Jazz em Agosto: two more reviews

Fabrizio Spera Concerts Reviews

Andy Hamilton – The WIRE, Sept. 2021

Italian quartet Roots Magic have recorded on Clean Feed, most recently on the compelling Take Root Among the Stars. The festival is  their second appearance as a sextet, with expanded arrangements featuring Alberto Popolla (clarinets), Errico De Fabritiis (alto and baritone saxophone), Eugenio Colombo (flute and soprano saxophone), Francesco Lo Cascio (vibraphone), Gianfranco Tedeschi (bass) and Fabrizio Spera (drums).
Their repertoire is a distinctive and welcome mix of classic blues by such as Skip James and Charley Patton, blues-infused free jazz and original compositions indebted to those genres – in total, a thoughtful and compelling concept.
The set included two pieces from Take Root, Skip James’s electrifying “Devil Got My Woman” and Maurice McIntyre’s ecstatic “Humility In The Light Of The Creator”. The first of these begins  with a duet between wispy flute and bass transformed into full on jazz rock. The band dedicates McIntyre’s piece with its haunting a cappella bass clarinet intro and furious finale, to the late percussionist Milford Graves. “Run As Slow As You Can” is a hypnotic original featuring baritone saxophone and bass clarinet, transmuting a captivating groove into freedom. “Blue Lives” is a new dedication to Muhal Richard Abrams; Colombo’s plangent flute solo featured multiphonic buzzing, and a compelling contrapuntal duet with vibraharp. The gentle “November Cotton Flower” by Marion Brown is a bucolic classic, with a free introduction and lilting rhythm. In this spectacular performance the sextet gives the impression of a much bigger band, and makes for a fitting festival finale.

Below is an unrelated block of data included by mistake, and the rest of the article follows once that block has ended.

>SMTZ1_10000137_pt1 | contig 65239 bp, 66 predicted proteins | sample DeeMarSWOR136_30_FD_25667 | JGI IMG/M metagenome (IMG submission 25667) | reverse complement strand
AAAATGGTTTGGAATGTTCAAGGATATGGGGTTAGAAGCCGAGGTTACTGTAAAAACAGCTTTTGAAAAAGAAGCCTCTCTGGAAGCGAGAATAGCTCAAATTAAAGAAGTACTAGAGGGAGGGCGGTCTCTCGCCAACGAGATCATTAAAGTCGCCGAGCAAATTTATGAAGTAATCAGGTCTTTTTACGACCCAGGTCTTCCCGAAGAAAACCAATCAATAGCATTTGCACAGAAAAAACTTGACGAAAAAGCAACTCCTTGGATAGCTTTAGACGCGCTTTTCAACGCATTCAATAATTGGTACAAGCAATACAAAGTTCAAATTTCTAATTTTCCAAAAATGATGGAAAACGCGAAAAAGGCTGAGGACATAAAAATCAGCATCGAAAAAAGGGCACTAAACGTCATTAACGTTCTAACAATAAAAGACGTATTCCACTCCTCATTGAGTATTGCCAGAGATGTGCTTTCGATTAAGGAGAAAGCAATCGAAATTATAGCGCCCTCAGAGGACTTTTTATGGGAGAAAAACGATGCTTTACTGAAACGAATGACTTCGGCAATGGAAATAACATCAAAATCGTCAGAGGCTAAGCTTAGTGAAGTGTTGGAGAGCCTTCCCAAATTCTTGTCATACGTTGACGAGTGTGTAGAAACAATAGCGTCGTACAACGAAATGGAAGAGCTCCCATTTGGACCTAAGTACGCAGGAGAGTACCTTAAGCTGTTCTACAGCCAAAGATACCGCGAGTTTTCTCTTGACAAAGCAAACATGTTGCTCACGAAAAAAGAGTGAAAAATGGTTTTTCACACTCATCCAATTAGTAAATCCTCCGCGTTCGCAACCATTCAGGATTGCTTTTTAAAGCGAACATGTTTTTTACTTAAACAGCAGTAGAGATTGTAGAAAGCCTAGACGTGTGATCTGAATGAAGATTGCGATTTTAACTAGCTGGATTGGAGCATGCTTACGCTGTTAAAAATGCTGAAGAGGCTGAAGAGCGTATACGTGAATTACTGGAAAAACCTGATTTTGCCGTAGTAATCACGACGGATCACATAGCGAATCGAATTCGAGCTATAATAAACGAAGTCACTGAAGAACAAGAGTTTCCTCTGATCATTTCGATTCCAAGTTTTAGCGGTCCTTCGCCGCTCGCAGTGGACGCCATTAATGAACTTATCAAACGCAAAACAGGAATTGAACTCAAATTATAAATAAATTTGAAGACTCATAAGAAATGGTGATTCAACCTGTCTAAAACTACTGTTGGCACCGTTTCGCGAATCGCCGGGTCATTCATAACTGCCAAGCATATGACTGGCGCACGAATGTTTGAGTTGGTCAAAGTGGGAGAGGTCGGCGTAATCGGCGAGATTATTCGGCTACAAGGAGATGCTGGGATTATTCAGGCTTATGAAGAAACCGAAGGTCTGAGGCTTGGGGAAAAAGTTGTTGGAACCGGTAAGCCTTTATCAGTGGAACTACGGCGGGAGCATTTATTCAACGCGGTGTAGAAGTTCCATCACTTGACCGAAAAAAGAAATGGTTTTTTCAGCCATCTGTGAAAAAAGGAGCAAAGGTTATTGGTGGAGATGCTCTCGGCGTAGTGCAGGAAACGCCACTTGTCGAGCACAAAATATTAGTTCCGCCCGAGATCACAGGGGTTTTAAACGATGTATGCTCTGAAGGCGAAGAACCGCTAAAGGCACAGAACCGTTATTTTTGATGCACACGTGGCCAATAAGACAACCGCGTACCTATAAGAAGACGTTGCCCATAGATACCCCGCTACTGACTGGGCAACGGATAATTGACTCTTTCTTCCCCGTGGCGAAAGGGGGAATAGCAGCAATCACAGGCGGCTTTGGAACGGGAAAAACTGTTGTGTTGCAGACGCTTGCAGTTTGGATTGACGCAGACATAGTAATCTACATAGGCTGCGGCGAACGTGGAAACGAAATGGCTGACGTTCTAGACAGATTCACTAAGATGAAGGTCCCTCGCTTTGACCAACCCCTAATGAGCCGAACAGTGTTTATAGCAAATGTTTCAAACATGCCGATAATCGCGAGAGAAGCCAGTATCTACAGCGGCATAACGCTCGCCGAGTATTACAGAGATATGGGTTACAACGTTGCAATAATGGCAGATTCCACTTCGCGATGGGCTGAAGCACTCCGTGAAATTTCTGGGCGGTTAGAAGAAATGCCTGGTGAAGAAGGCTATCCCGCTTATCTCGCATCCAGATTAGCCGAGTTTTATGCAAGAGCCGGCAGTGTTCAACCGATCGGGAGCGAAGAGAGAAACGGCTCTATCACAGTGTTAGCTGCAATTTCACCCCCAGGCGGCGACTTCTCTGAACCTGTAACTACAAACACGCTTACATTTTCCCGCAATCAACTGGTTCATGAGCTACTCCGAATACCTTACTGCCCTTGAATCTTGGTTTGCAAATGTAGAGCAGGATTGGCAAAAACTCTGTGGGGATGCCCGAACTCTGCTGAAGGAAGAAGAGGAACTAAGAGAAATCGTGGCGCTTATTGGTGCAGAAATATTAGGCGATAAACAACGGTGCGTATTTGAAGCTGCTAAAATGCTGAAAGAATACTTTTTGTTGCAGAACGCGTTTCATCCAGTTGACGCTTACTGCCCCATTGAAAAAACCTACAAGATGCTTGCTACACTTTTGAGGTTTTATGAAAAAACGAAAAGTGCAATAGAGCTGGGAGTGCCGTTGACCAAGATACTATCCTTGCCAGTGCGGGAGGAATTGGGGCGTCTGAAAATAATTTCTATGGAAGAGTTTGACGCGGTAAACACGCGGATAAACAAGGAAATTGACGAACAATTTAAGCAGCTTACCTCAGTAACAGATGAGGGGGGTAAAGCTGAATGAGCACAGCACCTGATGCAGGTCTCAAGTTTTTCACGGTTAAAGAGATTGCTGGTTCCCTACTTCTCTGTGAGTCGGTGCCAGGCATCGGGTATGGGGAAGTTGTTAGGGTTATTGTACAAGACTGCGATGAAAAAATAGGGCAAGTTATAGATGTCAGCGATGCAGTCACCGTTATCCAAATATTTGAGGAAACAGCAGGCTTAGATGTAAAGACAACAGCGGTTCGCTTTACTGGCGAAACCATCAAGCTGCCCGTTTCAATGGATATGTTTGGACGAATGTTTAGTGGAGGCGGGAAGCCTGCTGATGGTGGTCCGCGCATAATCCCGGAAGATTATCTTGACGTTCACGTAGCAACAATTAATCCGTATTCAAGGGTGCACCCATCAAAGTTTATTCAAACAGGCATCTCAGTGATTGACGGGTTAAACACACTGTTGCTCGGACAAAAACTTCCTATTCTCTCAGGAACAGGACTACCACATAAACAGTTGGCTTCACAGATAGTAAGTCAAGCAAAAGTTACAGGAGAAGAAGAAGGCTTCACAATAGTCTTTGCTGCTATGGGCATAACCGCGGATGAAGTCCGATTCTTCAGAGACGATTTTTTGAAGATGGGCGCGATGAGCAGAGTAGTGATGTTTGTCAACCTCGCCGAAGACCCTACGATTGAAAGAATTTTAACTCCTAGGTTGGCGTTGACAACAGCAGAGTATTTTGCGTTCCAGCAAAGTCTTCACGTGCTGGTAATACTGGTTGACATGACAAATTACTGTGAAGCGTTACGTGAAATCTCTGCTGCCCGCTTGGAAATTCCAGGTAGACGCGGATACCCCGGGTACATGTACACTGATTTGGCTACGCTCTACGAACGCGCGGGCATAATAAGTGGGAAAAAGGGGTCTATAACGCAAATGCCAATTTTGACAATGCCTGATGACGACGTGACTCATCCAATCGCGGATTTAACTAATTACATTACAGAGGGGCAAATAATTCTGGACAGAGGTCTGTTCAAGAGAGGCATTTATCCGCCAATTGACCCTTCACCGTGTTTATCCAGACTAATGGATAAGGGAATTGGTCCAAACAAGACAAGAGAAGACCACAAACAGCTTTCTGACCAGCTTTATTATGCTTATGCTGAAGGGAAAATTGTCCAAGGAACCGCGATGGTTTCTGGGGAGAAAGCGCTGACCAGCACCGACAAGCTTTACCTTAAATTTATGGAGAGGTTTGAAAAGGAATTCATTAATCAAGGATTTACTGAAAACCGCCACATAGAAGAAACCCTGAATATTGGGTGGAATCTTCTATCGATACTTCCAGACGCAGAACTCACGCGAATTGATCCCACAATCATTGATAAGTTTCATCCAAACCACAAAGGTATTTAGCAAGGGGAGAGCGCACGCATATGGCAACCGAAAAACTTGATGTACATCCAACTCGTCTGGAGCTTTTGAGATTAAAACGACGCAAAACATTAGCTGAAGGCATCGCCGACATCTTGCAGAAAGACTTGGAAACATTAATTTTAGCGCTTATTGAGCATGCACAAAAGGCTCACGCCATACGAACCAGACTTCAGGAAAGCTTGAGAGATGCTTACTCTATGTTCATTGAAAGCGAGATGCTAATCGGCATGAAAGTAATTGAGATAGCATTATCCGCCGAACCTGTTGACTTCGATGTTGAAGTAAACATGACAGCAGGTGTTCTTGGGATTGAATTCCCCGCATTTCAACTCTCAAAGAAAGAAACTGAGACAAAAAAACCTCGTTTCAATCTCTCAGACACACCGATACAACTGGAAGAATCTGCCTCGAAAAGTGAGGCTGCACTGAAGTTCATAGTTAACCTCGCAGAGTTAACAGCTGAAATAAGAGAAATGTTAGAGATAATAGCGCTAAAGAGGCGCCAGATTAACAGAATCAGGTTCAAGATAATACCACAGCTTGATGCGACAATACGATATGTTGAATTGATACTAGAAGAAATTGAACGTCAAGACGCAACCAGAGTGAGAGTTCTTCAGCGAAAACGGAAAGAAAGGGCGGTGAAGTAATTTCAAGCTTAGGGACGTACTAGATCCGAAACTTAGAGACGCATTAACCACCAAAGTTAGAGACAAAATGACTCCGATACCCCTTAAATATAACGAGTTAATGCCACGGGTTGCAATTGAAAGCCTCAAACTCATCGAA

Martin Longley – Jazzwise, Sept. 2021

Roots Magic arrived from Italy, firstly with a more traditionally avant garde jazz, rooted in the 1960s and 70s, secondly with a wily sense of humour, absurdist yet dark. Their multiple horn-swapping also lent an air of experimental folk anarchy, even though the numbers were sharply organised. The clarinets, saxophones, flutes, vibraphone, bass and drums combined to craft a filmic, episodic nature, brash and bright. At a couple of points they were firing on bass clarinet and baritone saxophone. At others their music sounded like skipping Celtic folk. They made direct musical dedications to Milford Graves and Muhal Richard Abrams, making a rousing funeral pyre to bid farewell, loud and magnificent, they closed out the festival with a kind of nostalgic extremism.